The call came completely out of the blue, like a head-high barrel at The Pass when everything else has been two-foot slop.
And like the champion surfer she is, Brunswick Heads resident Pauline Menczer was up for the ride.
On the other end of phone were Mimi LaMontagne from Madman Films and Rip Curl’s Sophie Marshall.
Inspired by the 50-year-old’s appearance in the upcoming documentary Girls Can’t Surf, the duo were offering to set up a Go Fund Me page to help her get some long overdue financial recognition.
It was recognition for the World Title Pauline secured in 1993, despite suffering from crippling arthritis, and the fact that, even then, she was forced to sell raffle tickets on the streets of Byron just to stay on the world tour.
‘It was for the world titles [she also won the amateur world title in 1988], but it’s everything… basically not being supported my whole career,’ Pauline says.
Despite being an incredibly talented surfer who showed incredible guts to compete with a serious health condition, Pauline barely secured a cent of sponsorship money during her two-decade career.
‘I did the rounds of the surf companies after I won the world title,’ she says.
‘I thought I’d get sponsored for sure, but it never happened.’
In the end it was the local businesses of Byron – from clothing stores to supermarkets – that helped keep the dream alive.
‘I went around to the shops in Byron and they gave me 300 awesome prizes and I had a massive raffle so I could stay on the tour’, she says.
‘But it was still me walking around Byron selling the tickets – self-funding myself again.’
It was a continuation of a way-of-life Pauline was all-to-familiar with.
Having grown up as one of four siblings in a family that did its best to get by after the children’s father was murdered, Pauline was used to finding a way to make ends meet.
‘There were a few times when I was close to quitting the world tour, but somehow I would win the next event and get enough prize money to keep going – it seemed to spur me on.’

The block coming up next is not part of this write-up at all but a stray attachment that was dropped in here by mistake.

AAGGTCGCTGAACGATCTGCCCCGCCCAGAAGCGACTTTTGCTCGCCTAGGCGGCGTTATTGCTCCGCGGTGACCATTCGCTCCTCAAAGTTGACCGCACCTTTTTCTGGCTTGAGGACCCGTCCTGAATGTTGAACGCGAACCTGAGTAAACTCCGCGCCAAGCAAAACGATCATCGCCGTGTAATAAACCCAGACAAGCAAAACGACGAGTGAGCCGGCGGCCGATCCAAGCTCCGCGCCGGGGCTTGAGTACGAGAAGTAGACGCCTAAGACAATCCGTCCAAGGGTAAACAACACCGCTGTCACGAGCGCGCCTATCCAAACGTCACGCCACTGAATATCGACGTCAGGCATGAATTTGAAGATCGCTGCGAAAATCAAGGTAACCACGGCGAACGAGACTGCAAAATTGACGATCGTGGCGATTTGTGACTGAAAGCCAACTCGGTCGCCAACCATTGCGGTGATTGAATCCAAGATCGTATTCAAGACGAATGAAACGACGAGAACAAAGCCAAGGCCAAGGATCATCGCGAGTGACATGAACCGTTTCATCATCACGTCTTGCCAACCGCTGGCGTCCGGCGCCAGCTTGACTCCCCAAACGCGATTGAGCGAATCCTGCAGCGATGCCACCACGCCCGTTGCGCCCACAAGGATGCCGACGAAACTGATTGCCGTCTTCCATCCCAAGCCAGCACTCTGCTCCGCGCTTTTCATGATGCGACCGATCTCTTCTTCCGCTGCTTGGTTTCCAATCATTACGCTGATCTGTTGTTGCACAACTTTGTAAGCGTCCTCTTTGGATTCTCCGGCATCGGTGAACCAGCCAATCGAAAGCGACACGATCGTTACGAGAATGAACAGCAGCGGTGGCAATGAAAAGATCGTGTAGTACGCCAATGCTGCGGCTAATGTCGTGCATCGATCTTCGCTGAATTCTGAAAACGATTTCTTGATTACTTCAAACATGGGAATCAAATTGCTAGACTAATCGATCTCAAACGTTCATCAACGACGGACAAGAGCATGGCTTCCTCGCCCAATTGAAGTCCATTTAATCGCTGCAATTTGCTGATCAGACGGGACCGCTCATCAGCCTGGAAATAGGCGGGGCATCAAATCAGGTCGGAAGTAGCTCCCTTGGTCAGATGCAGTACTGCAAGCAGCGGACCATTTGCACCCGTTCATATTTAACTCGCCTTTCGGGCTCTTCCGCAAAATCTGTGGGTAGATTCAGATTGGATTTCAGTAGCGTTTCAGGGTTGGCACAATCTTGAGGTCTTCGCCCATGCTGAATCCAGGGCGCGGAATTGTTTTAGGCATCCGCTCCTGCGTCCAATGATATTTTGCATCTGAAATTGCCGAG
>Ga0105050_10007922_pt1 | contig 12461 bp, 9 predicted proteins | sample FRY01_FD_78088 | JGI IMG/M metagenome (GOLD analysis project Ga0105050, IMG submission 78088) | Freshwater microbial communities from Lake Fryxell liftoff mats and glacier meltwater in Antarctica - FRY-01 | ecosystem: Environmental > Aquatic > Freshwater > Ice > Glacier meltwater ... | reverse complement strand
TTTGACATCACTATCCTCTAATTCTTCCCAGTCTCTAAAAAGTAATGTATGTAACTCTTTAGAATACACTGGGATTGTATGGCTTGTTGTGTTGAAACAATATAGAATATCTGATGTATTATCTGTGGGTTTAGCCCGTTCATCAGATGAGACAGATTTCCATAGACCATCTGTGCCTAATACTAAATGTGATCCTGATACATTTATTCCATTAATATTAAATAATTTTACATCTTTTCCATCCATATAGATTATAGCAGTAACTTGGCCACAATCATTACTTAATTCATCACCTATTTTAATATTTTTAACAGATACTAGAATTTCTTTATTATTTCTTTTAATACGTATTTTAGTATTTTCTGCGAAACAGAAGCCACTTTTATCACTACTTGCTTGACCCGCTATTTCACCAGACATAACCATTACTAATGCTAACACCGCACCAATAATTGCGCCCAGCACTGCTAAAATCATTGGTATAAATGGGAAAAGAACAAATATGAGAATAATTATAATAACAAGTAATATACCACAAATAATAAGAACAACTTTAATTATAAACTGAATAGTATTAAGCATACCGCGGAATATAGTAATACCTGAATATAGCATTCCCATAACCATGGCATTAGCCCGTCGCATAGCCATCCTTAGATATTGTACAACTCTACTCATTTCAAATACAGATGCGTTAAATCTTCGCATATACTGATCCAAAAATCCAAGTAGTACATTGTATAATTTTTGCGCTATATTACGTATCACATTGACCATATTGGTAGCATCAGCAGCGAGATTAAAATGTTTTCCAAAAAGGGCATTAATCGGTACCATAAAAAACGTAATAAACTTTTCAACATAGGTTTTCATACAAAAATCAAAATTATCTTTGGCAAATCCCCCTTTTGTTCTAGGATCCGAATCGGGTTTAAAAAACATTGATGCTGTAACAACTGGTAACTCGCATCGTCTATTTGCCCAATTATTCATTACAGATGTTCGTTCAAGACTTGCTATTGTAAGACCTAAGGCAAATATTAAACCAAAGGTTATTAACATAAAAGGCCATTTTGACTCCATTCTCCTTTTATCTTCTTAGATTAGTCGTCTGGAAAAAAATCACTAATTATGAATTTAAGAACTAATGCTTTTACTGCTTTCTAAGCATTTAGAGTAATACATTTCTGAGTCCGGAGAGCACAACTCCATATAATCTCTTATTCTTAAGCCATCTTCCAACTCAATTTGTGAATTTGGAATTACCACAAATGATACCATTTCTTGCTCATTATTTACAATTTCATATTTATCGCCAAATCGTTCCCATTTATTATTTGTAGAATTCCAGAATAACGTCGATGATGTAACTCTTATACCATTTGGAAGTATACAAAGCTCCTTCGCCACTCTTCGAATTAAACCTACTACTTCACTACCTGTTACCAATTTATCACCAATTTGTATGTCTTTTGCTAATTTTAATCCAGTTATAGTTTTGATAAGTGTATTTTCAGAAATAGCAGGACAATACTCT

It wasn’t until years after she retired that Pauline got the first whiff of proper recognition when she was inducted into the Australian surfing hall of fame.
But plaques and pictures don’t put food on the table, so Pauline has continued to ply her trade as a much-loved local bus driver, while continuing to experience severe arthritis and, more recently, an auto-immune disease called Pemphigus vulgaris.
The idea with the GoFundMe campaign was to give Pauline some long-overdue payment for her 1993 world title success.
LaMontagne and Marshall figured that $25,000 was a good starting point.
Then the head-high barrel turned into a 10-foot Maui monster wave.
As news of the campaign spread, the dollars started pouring in from all over the world.
Within a week or so, the target was reached and breached, and at last count had exceeded $42,000.
After decades of financial difficulty, Pauline could have been forgiven for keeping it all for herself.
Instead, she has pledged to give every cent over $25,000 to charities and charitable causes.
This includes helping a man with the same immune condition that Pauline has, who cannot afford the costly treatment of steroids and antibody infusions.
‘I met a lady through one of the Facebook discussion groups for the condition and she told me about her husband, and sent me some pictures and I just thought, “I know how much I’m suffering and he’s way worse off than I am’,” Pauline says.
‘It’s gonna be great to be able to help him get some basic medical treatment.’
The remainder of the funds will go to the Disabled Surfing Association, and an autoimmune disease charity.
As the money has flowed in, so has the plaudits and praise – support that was pretty thin on the ground back in ’93.
Pauline is now fielding calls from TV stations, The Washington Post, and a host of current and former surfing champions.
There are also moves afoot to build a statue of Pauline at Bondi Beach, where she learned to ride.
And the interest may even increase this week with the March 11 opening of Girls Can’t Surf – a documentary about the evolution of women’s surfing in which Pauline features in prominently.
‘I’d love it if my story could inspire people a bit,’ she says.
‘I’m living proof that you can still be the best in the world, even with disability, and that you can do it while being yourself.
‘We’ve got the #MeToo movement, I want to start the #BeYou movement.
‘I look at Instagram and I see people being something that they’re not – being products.
‘I might not have been sponsored, but I was the people’s person… I was always true to myself and I did things my way.’
To donate to Pauline’s GoFundMe campaign go to support her.